Fast Fashion

How I avoid fast fashion whilst travelling

“The people who make the clothing are treated as second class citizens with wages amounting to less than $3 a day”

 

I recently watched the documentary called ‘The True Cost’ and it really got me thinking about my relationship with fast fashion. To be honest, in the past I didn’t really care much for the origin of my clothing (or stuff in general), I just liked and wanted the pretty end product. Please note the words ‘liked’ and ‘wanted’, most of the time, I didn’t even need what I was buying and I hardly used it.

 

The True Cost Documentary 2015

 

Like a lot of other people, I only saw the finished product and I never stopped to think what was going on behind the scenes. I never thought about who was making the product or the effects on the environment and what was harmed during the production.

 

What is ‘Fast Fashion’?

 

The term ‘Fast Fashion’ describes a sector of the fashion industry that focuses on creating cheap or affordable clothing that also resembles current fashion trends. Fast fashion is different to high-end fashion in that the producers intentionally make low quality, low cost clothing. Although, I’m not sure that means that high end fashion designers don’t use sweat shops.

In order to produce these low cost garments whilst continuing to meet the pricing demands of clothing companies, cost cuts must be made in other areas including occupational health and safety, human rights and environmental protection.

It’s the intention of the fast fashion industry to keep up with current trends but these trends change so quickly that the quality of clothing is no longer kept to a high standard. It is deemed disposable and is unsurprising when it falls apart.

 

The negative effects of Fast Fashion

 

In the US and undoubtedly other western countries, only 10% of clothing donated to second-hand stores gets sold. The other 90% is either sent to landfill or to third world countries where the problem is offloaded and is no longer the concern of the original country.

13 million tonnes (!) of clothing goes to landfill every year in the US alone, imagine how much is being sent to other countries! The majority of clothing in landfill is non-biodegradable and sits around for at least 200 years creating harmful gases and leaching toxic chemicals, dyes and plastics into the local soil and groundwater.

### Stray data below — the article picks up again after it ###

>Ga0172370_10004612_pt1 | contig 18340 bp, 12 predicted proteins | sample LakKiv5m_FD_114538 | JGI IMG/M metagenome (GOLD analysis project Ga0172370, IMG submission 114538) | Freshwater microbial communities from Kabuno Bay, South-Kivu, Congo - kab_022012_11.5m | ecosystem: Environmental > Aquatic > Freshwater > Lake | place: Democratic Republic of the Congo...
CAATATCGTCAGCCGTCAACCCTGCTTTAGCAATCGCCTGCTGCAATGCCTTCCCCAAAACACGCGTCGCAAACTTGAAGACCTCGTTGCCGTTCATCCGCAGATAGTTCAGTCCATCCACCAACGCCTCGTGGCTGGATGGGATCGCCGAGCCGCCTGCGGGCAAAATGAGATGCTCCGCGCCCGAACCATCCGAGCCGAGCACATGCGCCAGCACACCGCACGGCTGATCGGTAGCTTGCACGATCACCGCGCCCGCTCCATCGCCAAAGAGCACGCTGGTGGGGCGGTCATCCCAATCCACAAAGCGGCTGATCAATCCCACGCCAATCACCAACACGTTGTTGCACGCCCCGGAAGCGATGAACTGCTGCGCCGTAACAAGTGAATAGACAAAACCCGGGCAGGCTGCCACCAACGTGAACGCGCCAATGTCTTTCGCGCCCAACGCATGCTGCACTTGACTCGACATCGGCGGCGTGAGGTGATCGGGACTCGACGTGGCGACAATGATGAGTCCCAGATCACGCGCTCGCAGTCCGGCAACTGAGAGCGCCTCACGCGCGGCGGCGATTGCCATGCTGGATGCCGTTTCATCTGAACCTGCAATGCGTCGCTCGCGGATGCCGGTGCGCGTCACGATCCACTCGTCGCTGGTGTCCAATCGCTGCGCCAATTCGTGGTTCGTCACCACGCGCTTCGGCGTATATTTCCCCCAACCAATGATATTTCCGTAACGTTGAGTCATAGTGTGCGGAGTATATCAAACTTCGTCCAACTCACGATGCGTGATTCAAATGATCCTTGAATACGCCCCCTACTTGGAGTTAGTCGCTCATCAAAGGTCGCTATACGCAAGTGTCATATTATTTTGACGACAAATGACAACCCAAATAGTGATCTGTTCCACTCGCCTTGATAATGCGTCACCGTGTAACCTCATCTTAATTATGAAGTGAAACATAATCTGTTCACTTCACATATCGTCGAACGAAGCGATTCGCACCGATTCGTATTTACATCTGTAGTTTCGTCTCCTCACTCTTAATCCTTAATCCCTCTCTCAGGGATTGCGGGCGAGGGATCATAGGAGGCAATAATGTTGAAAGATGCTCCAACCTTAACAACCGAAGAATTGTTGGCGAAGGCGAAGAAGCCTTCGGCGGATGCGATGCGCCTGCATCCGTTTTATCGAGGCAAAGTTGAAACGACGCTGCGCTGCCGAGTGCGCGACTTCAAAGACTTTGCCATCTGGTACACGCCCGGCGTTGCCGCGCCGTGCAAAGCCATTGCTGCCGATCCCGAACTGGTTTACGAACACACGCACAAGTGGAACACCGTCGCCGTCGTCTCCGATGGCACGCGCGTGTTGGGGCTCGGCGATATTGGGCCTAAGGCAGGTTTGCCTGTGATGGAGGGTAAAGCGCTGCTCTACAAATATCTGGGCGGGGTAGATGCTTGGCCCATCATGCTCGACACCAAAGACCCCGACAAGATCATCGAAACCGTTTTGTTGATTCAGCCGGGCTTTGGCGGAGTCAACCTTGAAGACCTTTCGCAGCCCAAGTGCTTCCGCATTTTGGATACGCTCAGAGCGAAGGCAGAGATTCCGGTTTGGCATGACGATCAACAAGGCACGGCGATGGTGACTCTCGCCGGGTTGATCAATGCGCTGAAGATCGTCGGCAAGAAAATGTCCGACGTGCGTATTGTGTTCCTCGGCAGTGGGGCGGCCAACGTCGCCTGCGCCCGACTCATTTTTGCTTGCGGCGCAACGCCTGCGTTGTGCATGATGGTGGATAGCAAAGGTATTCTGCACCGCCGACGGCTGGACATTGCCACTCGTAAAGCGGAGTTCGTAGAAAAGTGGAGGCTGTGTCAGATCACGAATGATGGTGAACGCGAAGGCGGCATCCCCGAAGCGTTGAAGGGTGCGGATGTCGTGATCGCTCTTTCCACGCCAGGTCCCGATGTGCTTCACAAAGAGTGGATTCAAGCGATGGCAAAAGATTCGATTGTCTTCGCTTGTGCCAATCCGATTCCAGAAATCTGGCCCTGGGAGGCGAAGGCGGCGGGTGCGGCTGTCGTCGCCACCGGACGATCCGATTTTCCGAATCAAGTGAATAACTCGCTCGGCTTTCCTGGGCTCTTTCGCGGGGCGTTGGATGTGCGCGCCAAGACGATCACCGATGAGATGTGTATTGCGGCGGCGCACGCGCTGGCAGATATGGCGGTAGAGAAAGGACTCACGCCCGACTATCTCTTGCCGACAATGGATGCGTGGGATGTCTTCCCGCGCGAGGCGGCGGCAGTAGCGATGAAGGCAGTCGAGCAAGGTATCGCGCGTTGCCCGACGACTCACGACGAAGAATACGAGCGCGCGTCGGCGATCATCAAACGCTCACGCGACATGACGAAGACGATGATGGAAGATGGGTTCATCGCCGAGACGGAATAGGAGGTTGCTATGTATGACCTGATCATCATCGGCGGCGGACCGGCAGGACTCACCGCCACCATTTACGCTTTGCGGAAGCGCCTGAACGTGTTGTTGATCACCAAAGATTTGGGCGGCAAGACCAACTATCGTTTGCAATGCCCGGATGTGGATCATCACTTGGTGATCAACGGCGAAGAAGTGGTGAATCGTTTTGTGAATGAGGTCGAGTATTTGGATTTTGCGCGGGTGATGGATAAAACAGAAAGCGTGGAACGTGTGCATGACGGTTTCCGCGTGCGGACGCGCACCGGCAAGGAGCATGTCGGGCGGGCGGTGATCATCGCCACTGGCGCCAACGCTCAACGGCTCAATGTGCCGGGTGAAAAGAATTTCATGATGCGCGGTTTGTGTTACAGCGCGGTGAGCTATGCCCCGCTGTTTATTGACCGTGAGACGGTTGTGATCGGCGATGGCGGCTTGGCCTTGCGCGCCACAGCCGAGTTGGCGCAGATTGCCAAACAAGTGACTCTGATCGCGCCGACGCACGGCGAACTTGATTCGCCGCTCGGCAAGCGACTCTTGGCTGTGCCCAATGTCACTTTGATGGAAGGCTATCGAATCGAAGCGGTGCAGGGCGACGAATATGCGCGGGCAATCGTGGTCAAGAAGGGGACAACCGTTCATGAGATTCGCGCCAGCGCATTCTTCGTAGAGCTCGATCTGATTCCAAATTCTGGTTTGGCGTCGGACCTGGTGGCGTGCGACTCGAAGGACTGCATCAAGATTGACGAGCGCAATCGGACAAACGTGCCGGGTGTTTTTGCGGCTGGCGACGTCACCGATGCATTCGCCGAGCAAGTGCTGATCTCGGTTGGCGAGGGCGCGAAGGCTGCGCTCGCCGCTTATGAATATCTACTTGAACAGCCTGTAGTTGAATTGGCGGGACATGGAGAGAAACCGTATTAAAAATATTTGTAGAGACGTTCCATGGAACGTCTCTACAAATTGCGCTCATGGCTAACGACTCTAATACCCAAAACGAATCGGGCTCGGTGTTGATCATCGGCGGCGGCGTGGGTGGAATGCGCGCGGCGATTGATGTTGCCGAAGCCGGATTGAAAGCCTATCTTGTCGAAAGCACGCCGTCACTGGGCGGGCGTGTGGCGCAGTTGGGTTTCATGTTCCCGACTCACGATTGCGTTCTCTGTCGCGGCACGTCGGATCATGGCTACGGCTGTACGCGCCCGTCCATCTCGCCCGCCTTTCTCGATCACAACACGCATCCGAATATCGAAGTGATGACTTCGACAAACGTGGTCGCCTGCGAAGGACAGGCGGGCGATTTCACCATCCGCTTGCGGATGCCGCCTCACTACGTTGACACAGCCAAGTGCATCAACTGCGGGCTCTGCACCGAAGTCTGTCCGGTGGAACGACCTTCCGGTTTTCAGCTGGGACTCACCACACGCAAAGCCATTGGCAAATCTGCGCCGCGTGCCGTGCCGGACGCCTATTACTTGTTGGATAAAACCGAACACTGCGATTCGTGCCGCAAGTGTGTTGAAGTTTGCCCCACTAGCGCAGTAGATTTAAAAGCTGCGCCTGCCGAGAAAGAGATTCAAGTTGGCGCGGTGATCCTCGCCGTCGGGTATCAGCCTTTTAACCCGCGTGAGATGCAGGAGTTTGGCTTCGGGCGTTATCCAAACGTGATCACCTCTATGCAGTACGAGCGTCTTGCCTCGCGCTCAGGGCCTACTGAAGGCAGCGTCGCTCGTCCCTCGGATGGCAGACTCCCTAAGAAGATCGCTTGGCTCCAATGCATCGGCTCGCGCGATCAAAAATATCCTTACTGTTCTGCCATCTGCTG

The True Cost Doc Fabric Landfill

 

The sweat shops that produce fast fashion clothing can be found in third world countries like India and Cambodia. The people who make the clothing (the majority being women) are treated as second class citizens with wages amounting to less than $3 a day, zero healthcare, long hours, unsafe working conditions and practises and sexual harrasment. These people are not allowed to have a voice. In the past they have been beaten and shot at for asking for higher wages. Just so they can eat.

 

 

But wait, there’s more. The fast fashion industry is putting an unwarranted strain on the environment with projections of CO2 emissions to continue to increase every year to a whopping 2.8 billion tonnes per year by 2030. Ground water has been contaminated in many countries with many children and adults exhibiting mental retardation, diseases and disabilities related to chemical run-offs.

 

Chemical runoff from fashion industry
Chemical runoff from fashion industry. Picture borrowed from bonitalavi.com/fashion-industry-is-killing-people/

 

I can actually go on with further negative effects but let’s leave it at that for now.

 

How I avoid Fast Fashion whilst travelling

 

Travelling has taught me the importance of buying locally. Food, clothing, souvenirs, everything. Sometimes it’s not always easy to tell if something has been made on a production line or not. Especially if you don’t speak the local language.

So I’ve adopted a few techniques to determine if I should purchase something or not.